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White Pine Problems

May 16, 2001

White pine is a very time-consuming plant, at least from the perspective of a diagnostician. Questions about white pine outnumber those about most other host plants at this time of year. Still, the number of actual infectious disease problems on white pine is low. We do not see problems with needle blights or needle casts on this species in Illinois. It is rare for Sphaeropsis to infect stems and needles. We often state that white pines do not host pinewood nematodes. In actuality the Plant Clinic staff has identified the nematode on white pine twice in 24 years but only on trees that were already dead. And, although this species is obviously susceptible to white pine blister rust, that disease is rare in Illinois. We do see it every few years on white pines in northern Illinois. Given these facts, why are so many white pines in Illinois dying or growing poorly?

We have addressed this problem in past years and will probably continue to address it as long as white pines remain a large part of our landscapes. Symptoms we have observed include pale needles, an apparently sudden decline of the tree, death of trees in the midst of other healthy white pines, spongy bark, and no signs of any pathogens or insects. In fact, many homeowners report that nothing has changed in their established landscape that might cause tree decline.

In all cases where we have been able to get to the roots, we find no new white root tips, few root hairs, and a cortex that easily pulls off the roots. The root systems can be shaken and easily drop the soil in the root ball. The trees are dying because the roots are dying. As far as we have been able to determine in the lab, this is not a primary root rot disease problem.

What root rots affect white pine? Armillaria, Phytophthora, and Procera are the major fungal pathogens of pine roots in Illinois. Armillaria forms white mycelial mats on the roots and develops shoestringlike structures that grow under the bark on the trunk. The distinct signs of the fungus make it easy to identify. Both Phytophthora and Procera are common in very wet sites and cause a soft, dark rot of the roots. Phytophthora can be a primary pathogen, but Procera is generally considered a stress pathogen. We find each of these pathogens from time to time at the Plant Clinic, but the vast majority of white pines that we see are not infected with a root rot pathogen.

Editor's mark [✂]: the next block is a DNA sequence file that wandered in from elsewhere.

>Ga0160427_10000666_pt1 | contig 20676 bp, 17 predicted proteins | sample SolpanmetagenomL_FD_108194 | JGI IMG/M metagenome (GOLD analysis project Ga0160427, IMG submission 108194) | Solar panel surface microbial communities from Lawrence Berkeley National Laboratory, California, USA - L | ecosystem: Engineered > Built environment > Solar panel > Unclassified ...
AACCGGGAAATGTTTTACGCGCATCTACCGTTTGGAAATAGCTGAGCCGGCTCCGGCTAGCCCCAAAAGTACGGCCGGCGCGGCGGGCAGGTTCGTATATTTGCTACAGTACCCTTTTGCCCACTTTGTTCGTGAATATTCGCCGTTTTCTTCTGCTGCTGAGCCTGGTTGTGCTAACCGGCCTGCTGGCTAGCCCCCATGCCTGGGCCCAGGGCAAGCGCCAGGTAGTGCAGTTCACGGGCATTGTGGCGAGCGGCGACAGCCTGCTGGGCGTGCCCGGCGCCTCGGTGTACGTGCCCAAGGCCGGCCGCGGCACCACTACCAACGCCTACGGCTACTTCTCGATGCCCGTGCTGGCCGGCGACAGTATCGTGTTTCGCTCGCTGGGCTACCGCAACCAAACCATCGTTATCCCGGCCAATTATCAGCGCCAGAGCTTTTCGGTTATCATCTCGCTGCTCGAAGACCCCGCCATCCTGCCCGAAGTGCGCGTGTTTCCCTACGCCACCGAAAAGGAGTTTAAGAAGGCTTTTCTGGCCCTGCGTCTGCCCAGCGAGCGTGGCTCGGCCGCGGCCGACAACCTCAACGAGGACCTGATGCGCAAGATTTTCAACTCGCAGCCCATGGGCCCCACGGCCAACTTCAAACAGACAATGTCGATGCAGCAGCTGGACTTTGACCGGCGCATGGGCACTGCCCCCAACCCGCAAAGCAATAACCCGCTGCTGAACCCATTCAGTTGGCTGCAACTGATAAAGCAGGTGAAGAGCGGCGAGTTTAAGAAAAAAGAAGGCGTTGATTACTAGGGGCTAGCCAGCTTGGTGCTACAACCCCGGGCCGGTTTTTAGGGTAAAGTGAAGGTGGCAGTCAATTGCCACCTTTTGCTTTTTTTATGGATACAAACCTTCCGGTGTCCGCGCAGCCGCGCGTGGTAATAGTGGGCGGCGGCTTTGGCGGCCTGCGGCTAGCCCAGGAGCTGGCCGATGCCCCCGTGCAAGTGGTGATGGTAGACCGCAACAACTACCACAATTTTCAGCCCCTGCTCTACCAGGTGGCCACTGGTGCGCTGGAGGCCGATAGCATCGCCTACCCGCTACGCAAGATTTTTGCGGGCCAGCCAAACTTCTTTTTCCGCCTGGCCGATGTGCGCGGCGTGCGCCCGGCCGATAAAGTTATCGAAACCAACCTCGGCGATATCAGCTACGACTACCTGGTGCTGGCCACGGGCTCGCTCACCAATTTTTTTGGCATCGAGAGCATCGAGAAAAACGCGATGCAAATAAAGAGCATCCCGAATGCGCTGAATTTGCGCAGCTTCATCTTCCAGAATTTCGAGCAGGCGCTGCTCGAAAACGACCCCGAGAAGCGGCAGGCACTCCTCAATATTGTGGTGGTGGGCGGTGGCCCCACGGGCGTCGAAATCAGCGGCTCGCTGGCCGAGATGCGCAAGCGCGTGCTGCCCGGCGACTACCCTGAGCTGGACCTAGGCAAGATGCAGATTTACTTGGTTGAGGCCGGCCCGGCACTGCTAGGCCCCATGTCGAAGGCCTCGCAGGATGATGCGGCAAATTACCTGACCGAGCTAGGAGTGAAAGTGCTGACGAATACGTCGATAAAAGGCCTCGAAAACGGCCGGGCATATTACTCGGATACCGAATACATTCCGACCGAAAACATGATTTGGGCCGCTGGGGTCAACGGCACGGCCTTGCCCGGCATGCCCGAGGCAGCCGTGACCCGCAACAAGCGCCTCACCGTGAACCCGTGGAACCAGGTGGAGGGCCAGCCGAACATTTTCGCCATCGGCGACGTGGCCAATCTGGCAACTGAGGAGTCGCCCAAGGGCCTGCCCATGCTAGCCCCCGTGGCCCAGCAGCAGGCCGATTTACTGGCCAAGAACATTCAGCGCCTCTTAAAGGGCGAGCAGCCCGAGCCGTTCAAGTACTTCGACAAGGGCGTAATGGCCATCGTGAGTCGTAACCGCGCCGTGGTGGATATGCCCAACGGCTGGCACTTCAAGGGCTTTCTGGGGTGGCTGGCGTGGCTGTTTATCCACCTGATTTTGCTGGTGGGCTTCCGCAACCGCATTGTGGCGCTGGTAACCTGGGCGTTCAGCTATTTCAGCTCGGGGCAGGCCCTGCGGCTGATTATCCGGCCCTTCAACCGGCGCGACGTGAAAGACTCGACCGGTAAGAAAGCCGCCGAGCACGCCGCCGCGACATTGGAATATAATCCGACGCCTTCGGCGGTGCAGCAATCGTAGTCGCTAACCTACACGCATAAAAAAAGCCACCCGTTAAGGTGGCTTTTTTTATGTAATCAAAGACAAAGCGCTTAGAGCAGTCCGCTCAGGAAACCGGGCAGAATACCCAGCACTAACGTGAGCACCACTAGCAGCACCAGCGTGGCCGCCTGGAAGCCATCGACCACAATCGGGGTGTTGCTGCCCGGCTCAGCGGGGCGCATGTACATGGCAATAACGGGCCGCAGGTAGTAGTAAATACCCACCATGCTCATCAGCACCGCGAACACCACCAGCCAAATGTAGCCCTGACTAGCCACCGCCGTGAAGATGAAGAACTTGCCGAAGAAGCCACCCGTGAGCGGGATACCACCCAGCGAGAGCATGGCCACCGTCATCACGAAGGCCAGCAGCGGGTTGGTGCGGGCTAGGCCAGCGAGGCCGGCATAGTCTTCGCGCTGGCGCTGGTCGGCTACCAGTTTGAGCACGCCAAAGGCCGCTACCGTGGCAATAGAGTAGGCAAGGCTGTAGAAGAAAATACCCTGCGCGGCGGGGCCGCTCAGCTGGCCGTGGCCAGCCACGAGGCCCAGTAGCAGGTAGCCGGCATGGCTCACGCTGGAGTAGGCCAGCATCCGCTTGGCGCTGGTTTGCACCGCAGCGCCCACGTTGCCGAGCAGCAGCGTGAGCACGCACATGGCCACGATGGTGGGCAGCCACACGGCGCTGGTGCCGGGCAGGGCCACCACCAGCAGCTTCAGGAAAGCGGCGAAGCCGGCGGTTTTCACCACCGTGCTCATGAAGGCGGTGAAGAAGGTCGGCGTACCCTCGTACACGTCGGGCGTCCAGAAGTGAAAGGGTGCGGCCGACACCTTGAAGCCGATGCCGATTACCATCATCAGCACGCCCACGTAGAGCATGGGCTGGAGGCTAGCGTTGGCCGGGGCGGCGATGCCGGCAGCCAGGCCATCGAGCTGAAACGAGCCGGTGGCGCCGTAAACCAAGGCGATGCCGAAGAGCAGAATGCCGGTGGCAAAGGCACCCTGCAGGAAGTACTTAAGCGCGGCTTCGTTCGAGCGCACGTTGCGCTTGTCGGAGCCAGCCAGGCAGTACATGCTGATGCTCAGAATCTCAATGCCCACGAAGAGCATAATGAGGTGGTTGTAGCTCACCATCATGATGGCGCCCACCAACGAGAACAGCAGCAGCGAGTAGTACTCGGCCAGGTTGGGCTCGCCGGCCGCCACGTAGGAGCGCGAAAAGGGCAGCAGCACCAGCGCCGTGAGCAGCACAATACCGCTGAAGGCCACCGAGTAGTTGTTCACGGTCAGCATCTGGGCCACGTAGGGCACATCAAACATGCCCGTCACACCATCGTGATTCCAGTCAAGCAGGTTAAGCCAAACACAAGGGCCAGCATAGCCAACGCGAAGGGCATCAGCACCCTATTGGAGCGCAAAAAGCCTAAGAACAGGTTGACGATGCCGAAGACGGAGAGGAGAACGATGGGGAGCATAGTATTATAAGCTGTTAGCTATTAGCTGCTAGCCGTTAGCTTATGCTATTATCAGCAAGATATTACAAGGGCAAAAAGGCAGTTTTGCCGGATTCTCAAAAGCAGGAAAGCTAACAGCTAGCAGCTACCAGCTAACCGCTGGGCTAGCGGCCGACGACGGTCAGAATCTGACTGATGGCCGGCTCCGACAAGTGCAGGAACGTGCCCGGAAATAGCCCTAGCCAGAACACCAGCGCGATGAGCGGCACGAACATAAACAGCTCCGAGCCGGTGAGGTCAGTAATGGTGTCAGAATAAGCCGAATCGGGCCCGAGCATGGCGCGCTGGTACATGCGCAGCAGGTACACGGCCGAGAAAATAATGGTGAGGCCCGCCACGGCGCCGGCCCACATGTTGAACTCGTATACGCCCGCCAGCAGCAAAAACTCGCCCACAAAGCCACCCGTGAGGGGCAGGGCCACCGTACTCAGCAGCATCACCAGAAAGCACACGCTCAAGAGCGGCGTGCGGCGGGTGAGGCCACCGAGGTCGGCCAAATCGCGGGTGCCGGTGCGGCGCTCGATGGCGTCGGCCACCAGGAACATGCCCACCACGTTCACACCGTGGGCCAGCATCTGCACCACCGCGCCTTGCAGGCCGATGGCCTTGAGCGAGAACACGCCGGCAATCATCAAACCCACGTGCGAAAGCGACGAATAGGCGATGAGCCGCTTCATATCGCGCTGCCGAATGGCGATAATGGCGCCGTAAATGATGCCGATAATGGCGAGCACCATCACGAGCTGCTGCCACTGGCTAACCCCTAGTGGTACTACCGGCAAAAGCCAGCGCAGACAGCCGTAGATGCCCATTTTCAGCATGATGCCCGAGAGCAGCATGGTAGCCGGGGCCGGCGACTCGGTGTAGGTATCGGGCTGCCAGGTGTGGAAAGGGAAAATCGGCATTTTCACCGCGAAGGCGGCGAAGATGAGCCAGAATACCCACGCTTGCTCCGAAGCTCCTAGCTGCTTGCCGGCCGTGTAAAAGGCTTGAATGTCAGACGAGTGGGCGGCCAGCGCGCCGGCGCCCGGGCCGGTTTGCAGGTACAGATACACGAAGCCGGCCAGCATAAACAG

Much of the white pine problem appears to involve the site, the environment, and species requirements. White pines are understory trees that thrive in the cool, moist, well-drained soils of Wisconsin, although they grow with intermittent success in Illinois. Many of the problem trees we have seen have been situated on clay sites or exposed to the elements (planted in new housing developments or used as windbreaks). It is also likely that site stress has contributed to the decline of these trees. The excessive rains of the past several springs also may have contributed to root injury and decline by saturating the soil and causing a lack of soil oxygen. If roots were injured as we are suggesting, they will not be able to absorb enough water in drought-stress situations.

Watering helps, as does the use of a natural mulch over the root system; but, without adequate root mass, plants will not be able to use the available water quickly enough to replace what is used by the foliage. The result will be sudden browning of foliage or off-color needles and death of branches. Because these problems in white pine are not usually the result of an infectious disease, immediate removal of the tree is not necessary. Instead, try to keep the tree watered and see how it responds. Also, try digging into a bit of the root system for a better picture of the situation. If roots are brown in cross-section and the outer layer easily pulls off or is not present, then root injury has occurred. If the roots are white and healthy, then the problem is above ground.

One other factor that may be involved in Illinois is the pH of the soil. Our soils have a fairly high pH level, whereas pines prefer more acidic soils. It may be helpful to fertilize with an acidic fertilizer specifically packaged for pines or acid-loving plants. Follow the directions so as not to burn the roots by applying too much fertilizer.

Author: Nancy Pataky


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